Mol Cell Proteomics
Human embryonic stem cells can give rise to virtually any cell type in the adult body, a characteristic termed pluripotency. Because of this unique capability, these cells have the potential to cure a vast majority of existing human disorders. However, the components that make stem cells different than mature cells have not been been fully identified. Cells in the human body have an outer coating which consists largely of sugars. These sugars serve as a first point of contact for cells with the environment and with other cells and, therefore, are uniquely poised to participate in communication processes that govern the fate of cell - whether it be to adapt to a stress in the environment, or to respond to growth signals that tell a stem cell to differentiate into a mature cell type such as those in muscle, nerve or bone. Our research presented herein provides fundamental characterization of the sugars which coat the cell membranes of pluripotent stem cells. We found that stem cells abundantly possess a sugar called high-mannose that is very unusual to observe on the membranes of human cells. Future work will seek to understand why this high mannose is produced by stem cells and displayed on their surfaces, and what possible functions high mannose may have in contributing to the survival of stem cells and in the maintenance of pluripotency properties.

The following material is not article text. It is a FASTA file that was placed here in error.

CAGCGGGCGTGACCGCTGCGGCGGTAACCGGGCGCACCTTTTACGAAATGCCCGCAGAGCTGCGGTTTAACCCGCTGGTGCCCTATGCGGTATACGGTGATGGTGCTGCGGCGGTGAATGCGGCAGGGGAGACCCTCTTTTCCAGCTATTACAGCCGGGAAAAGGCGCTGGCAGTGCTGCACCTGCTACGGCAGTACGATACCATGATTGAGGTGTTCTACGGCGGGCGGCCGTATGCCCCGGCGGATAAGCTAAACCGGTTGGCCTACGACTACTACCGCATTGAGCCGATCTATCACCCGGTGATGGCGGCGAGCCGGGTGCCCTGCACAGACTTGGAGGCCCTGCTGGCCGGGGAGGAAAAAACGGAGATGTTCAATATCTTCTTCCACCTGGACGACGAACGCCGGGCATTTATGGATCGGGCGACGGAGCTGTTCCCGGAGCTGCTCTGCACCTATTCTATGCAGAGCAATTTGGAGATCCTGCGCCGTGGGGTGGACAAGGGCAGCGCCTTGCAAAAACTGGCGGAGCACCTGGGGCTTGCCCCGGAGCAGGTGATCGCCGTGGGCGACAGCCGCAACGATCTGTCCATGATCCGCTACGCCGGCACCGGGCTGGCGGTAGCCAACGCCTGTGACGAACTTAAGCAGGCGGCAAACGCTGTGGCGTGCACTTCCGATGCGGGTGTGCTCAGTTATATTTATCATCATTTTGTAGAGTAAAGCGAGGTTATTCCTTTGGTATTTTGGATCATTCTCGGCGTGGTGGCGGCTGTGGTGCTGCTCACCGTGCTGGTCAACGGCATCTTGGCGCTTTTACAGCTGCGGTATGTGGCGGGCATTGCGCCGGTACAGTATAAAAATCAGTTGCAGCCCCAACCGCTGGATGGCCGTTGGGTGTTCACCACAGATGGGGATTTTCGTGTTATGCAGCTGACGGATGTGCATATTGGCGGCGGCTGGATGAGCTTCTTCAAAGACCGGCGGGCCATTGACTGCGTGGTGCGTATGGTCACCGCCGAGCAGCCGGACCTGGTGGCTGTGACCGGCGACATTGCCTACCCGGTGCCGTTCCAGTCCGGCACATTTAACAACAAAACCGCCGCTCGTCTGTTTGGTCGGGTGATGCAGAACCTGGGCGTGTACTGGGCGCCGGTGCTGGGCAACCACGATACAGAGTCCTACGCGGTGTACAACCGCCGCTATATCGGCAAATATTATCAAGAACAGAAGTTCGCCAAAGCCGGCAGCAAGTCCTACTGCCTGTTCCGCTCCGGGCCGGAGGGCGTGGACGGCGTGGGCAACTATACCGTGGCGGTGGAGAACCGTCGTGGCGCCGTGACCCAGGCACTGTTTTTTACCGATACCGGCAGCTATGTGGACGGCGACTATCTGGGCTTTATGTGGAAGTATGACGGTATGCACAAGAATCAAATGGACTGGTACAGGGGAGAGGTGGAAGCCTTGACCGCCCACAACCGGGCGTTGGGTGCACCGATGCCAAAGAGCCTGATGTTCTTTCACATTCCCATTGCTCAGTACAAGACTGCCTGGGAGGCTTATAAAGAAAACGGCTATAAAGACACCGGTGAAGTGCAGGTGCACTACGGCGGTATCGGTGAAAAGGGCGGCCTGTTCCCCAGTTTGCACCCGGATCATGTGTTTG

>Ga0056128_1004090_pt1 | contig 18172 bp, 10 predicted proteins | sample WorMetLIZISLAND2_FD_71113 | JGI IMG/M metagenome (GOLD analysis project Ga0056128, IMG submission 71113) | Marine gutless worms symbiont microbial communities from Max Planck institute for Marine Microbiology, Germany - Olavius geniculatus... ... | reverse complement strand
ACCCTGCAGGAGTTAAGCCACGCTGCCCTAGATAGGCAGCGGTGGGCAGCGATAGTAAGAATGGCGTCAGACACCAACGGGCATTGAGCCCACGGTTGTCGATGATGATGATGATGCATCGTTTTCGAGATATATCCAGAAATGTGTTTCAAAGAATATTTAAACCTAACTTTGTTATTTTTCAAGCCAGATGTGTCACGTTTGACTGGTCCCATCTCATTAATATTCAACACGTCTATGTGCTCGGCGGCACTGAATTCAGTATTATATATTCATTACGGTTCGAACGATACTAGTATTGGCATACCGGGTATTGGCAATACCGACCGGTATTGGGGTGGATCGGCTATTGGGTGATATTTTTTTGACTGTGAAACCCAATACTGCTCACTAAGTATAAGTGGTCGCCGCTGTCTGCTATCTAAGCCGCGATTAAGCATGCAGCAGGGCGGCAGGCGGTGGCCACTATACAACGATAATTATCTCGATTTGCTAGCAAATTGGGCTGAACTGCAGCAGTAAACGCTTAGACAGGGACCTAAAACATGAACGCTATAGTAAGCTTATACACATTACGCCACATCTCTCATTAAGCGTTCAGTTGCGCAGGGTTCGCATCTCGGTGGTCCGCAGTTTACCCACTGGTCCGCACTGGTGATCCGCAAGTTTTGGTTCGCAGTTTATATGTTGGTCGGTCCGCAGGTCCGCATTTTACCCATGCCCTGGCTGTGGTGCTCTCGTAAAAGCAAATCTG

Most cell membrane proteins are known or predicted to be glycosylated in eukaryotic organisms, where surface glycans are essential in many biological processes including cell development and differentiation. Nonetheless, the glycosylation on cell membranes remains not well characterizeddue to the lack of sensitive analytical methods. This study introduces a technique for the rapid profiling and quantitation of N- and O-glycans on cell membranes using membrane enrichment and nanoflow liquid chromatography/mass spectrometry of native structures. Using this new method, the glycome analysis of cell membranes isolated from human embryonic stem cells and somatic cell lines was performed. Human embryonic stem cells (hESCs) were found to have high levels of high- mannose glycans, which contrasts with IMR-90 fibroblasts and a human normal breast cell line, where complex glycans are by far the most abundant and high-mannose glycans are minor components. O-glycosylation is relatively minor components of cell surfaces. To verify the quantitation and localization of glycans on the hESCs membranes, flow cytometry and immunocytochemistry were performed. Proteomics analyses were also performed and confirmed enrichment of plasma membrane proteins with some contamination from endoplasmic reticulum and other membranes. These findings suggest that high-mannose glycans are the major component of cell surface glycosylation with even terminal glucoses. High mannose glycans are not commonly presented on the surfaces of mammalian cells or in serum,yet may play important roles in stem cell biology. The results also mean that distinguishingstem cells from other mammalian cells may be facilitated by the major difference in the glycosylation of the cell membrane. The deep structural analysis enabled by this new method will enable future mechanistic studies on the biological significance of high-mannose glycans on stem cell membranes and provide a general tool to examine cell surface glycosylation.